USCC-E4 01 November 2015
MEMORANDUM FOR Dr. Maria Vega, Battalion Operations.
SUBJECT: Preventing Malaria Outbreak for Sol...
SSE (Step Size 1) SSE (Step Size 6)
n t_n p_n f(t_n,p_n) p_(n+1) n t_n p_n f(t_n,p_n) p_(n+1) t t p_a(t) p_a(t)
1 0 100 -5...
1c. The following is the first 24 hours implemented by Improved Euler’s Method using just step size h=1
hour:
After comple...
1e) The following is the first 24 hours on atovaquone implemented by Improved Euler’s Method using
step size h=1 hour.
As ...
1f) The following graph shows that soldiers should start taking Malarone 10-12 days before leaving to
ensure the drug is b...
Appendix B.
2) The following are evaluations of the three Courses of Action:
The highlight regions at 6 months and 12 mont...
of 6

Preventing Malaria Outbreak for Soldiers Deployed to Liberia

Published on: Mar 4, 2016
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Transcripts - Preventing Malaria Outbreak for Soldiers Deployed to Liberia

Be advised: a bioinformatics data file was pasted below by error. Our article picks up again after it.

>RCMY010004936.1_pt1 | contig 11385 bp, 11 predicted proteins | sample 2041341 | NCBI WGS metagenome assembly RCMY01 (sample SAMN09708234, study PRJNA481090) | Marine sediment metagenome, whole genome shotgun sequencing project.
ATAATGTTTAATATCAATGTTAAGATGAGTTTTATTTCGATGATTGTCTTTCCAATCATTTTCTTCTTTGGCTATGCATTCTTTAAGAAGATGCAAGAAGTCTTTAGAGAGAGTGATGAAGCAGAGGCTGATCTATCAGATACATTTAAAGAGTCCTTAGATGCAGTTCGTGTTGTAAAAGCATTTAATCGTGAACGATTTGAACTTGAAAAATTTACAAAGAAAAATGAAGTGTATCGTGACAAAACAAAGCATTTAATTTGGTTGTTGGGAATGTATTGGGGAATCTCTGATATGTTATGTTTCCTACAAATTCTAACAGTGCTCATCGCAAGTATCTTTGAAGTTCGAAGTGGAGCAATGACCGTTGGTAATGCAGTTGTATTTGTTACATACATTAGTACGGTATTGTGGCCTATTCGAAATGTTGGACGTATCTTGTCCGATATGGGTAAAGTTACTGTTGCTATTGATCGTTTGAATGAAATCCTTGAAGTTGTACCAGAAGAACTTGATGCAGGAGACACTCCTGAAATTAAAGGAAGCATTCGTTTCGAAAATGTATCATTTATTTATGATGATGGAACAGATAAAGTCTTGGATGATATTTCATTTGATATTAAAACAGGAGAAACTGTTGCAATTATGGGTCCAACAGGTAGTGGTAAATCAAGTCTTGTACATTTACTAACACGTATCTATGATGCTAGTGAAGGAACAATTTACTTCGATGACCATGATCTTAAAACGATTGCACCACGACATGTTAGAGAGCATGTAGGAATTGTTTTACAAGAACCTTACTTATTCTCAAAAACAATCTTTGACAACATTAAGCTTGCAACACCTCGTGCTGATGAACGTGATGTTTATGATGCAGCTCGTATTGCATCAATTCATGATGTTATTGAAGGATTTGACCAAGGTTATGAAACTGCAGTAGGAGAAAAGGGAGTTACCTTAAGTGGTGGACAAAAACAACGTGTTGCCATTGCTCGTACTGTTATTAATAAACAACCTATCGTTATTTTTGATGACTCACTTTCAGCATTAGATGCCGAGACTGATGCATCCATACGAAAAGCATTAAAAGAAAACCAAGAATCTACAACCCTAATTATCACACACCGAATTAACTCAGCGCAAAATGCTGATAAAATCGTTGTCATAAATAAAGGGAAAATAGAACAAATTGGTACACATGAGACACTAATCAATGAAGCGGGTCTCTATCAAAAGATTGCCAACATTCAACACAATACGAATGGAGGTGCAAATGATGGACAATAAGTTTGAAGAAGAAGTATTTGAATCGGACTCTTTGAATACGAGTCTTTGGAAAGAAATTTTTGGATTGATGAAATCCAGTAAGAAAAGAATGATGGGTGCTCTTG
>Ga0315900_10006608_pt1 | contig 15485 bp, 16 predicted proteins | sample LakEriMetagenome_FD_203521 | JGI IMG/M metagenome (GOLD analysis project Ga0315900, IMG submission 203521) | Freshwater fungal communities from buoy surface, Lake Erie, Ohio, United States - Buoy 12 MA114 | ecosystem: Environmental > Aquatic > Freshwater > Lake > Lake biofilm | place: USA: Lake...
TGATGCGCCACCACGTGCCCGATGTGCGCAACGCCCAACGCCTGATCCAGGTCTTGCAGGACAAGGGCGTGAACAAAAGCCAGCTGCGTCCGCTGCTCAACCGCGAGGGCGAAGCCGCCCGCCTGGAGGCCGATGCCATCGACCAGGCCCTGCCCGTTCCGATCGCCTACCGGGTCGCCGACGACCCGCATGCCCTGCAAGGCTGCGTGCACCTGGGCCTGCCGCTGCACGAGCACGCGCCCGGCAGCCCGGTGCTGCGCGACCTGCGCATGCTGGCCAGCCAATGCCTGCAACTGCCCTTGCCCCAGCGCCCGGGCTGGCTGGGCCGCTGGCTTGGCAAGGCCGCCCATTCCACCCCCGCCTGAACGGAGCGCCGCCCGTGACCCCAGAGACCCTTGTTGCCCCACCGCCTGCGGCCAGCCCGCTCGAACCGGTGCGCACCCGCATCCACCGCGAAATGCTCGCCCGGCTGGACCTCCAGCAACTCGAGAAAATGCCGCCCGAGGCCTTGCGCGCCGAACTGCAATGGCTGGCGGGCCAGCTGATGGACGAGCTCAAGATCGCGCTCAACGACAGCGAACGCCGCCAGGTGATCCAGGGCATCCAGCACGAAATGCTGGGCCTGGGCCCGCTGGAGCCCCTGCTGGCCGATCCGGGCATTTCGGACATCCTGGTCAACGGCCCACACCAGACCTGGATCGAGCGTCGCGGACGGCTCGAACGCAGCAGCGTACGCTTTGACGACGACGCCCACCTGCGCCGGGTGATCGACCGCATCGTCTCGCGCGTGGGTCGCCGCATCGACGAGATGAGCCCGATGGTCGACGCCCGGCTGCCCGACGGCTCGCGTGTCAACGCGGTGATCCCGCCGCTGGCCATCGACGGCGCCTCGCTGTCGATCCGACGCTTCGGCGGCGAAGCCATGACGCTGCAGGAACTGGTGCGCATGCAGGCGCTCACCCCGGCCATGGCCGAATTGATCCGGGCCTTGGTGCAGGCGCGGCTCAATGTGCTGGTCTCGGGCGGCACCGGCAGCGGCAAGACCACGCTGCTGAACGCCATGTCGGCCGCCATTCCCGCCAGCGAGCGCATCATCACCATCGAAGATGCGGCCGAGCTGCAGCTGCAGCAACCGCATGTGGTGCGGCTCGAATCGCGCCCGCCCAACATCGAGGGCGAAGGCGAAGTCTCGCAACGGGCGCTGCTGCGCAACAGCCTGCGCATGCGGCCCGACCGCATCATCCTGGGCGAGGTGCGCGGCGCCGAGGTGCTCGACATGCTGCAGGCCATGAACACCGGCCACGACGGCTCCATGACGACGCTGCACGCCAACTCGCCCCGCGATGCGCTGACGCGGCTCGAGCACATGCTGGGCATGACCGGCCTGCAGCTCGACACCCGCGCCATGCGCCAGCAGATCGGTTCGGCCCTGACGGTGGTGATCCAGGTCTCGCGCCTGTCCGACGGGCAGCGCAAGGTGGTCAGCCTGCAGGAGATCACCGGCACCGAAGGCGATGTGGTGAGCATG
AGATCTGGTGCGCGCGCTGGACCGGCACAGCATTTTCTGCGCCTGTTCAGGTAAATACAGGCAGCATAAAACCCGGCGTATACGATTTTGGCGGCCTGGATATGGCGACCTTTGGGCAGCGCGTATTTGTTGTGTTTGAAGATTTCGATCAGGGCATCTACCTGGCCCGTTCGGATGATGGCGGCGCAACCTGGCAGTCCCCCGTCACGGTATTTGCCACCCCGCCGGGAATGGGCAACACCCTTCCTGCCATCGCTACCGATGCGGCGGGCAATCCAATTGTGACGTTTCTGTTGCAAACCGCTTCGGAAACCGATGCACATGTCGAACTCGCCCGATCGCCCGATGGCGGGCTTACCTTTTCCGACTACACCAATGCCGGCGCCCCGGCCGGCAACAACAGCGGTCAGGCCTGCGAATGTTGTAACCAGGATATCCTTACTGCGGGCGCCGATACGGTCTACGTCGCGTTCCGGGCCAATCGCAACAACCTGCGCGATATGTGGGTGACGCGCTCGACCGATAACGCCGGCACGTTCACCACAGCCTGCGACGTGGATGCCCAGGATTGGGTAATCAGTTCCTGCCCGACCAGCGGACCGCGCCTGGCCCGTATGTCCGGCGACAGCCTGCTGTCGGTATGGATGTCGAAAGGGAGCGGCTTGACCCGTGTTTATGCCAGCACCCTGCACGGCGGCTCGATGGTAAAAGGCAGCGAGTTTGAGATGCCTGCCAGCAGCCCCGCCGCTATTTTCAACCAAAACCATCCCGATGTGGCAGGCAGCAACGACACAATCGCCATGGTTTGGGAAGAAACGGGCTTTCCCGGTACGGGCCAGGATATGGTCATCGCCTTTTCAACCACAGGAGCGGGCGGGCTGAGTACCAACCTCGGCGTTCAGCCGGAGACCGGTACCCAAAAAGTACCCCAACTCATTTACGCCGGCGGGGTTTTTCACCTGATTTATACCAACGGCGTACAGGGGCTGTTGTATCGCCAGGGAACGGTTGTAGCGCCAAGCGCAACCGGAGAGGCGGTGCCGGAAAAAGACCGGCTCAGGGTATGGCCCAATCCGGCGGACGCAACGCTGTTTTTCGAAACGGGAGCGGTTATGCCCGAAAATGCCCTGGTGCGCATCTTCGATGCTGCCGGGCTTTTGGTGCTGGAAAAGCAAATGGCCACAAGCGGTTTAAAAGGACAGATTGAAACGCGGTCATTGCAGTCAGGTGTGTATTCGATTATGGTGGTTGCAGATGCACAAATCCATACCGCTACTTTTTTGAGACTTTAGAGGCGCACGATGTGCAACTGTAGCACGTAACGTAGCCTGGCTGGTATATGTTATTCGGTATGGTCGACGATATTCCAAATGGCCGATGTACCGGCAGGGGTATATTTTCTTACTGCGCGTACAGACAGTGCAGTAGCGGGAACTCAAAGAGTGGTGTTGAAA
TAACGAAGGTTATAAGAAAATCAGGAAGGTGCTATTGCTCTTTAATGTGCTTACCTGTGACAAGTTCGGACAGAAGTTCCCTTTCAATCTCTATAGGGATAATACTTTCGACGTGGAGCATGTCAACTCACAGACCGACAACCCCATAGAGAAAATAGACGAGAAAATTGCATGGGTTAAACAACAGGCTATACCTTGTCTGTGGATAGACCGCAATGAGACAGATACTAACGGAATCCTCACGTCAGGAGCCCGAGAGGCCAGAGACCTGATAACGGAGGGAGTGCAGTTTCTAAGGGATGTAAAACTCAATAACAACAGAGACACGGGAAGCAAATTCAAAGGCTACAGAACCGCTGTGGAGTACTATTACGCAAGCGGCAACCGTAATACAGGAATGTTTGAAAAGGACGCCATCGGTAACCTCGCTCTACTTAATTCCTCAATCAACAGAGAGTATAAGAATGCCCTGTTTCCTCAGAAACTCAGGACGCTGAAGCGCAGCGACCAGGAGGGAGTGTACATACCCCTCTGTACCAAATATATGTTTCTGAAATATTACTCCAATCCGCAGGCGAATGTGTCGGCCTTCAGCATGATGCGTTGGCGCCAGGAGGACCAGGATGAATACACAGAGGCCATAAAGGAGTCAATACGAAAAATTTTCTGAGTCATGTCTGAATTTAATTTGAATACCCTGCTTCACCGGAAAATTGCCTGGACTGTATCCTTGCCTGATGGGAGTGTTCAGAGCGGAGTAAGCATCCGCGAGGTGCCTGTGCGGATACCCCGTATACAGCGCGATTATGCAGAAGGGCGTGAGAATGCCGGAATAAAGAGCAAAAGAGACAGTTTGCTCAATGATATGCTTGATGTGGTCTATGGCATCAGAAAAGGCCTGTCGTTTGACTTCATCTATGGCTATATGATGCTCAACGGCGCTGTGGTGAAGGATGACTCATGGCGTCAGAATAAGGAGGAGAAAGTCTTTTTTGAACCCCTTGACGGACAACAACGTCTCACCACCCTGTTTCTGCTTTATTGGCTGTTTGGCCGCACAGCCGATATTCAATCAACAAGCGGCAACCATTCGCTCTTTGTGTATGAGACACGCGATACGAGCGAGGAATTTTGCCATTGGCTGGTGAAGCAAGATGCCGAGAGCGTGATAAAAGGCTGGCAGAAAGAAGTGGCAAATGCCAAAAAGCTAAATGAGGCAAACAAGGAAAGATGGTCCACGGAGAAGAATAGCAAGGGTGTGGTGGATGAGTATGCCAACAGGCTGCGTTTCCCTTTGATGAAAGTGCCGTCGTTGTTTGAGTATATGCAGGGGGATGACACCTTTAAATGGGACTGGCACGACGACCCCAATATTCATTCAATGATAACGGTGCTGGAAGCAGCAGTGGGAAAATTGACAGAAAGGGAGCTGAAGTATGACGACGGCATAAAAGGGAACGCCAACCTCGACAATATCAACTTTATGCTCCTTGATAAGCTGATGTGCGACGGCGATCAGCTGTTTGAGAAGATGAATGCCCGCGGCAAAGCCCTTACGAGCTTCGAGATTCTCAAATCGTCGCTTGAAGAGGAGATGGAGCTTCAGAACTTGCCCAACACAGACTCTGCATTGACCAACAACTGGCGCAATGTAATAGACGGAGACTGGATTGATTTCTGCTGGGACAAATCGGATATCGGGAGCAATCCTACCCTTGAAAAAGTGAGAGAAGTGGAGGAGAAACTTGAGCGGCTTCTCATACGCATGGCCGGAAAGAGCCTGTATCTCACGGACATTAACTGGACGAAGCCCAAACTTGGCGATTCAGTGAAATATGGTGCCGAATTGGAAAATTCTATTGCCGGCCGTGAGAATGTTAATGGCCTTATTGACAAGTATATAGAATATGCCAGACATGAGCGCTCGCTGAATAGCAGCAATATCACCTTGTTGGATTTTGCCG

• 1. USCC-E4 01 November 2015 MEMORANDUM FOR Dr. Maria Vega, Battalion Operations. SUBJECT: Preventing Malaria Outbreak for Soldiers Deployed to Liberia 1. Purpose: Despite our unit’s use of the anti-malarial drug Malarone, there is still not a 100% effective solution for preventing the spread of malaria. We have identified the main problem to be the fact that our soldiers could possibly be bitten by mosquitos; therefore, contracting the life-threatening disease— malaria. 2. Recommendation: As a result, we have evaluated three Courses of Actions (COAs) that are aimed to help control the mosquito population near our soldier’s living quarters. Before we present our empirical analysis it is important to note that we optimized in a way that best encompasses the following objectives: reduction of the mosquito population in the short term (less than 6 months), reduction of the mosquito population in the long term (greater than 6 months), as well as minimizing our environmental footprint and harm to our human capital. In addition, we found that there are two common ways to control the mosquito population: insecticide spray and/or elimination of breeding grounds. Our subject matter experts concluded that there are about 10 million mosquitos living by our base camp, and our rate coefficient was believed to 1.2. We made the assumptions that all information given to us by the subject matter experts is correct because of their background in the field, that no external factors like weather will cause a drastic variation in the population because of accurate forecasting, and that we have taken all necessary safety precautions to prevents harm to the environment and people due to our adherence to said precautions. a. The methodology we used to evaluate the best possible COA was through the use of Improved Euler’s Method (Appendix B). In order to evaluate the function of time and population, we used a logistical model in conjunction with the associated COA data provided by our subject matter experts. After we modeled the problem, we highlighted the 6 month (short-term) and 12 month (long-term), respectively, in accordance with the objectives of the commander. Furthermore, after evaluation we looked at, “p_n” or simply the population of mosquitos, values at the short-term and long-term benchmarks to see if one method worked better than the other. BLUF: Course of Action B, which consisted of devoting the majority of resources towards destroying mosquito breeding grounds, worked the best. With the initial estimate of mosquitos at 10 million, COA B could potentially drop the population of mosquitos down to 5.99 million after 6 months and 5.96 million after a year (Appendix B). b. Despite the mathematical conformation of the projected success of COA B, other considerations such as manpower and the severe reduction in carrying capacity were important to the recommendation process. Although the destruction of breeding grounds would be physically taxing on the men and women of the 62nd Engineer Battalion, the soldiers would be better off than risking potential negative health effects associated with the insecticide spray. Furthermore, the use of personnel to fight the mosquito problem instead of the reliance on the insecticide might be potentially more cost effective because draining and filling requires less capital than the alternative. We concluded that the destruction of breeding grounds proves to be a decision of longevity that will positively affect the 62nd Engineer Battalion and negatively affect the mosquito populations in our area. All in all, COA B is the most cost- effective, risk reducing, and effective course of action that is in line with the commander’s objectives. 3 Encls Joseph C. Bosse 1. Appendix A CDT, USCC 2. Appendix B United States Military Academy DEPARTMENT OF THE ARMY United States Military Academy West Point, New York 10996 REPLY TO ATTENTION OF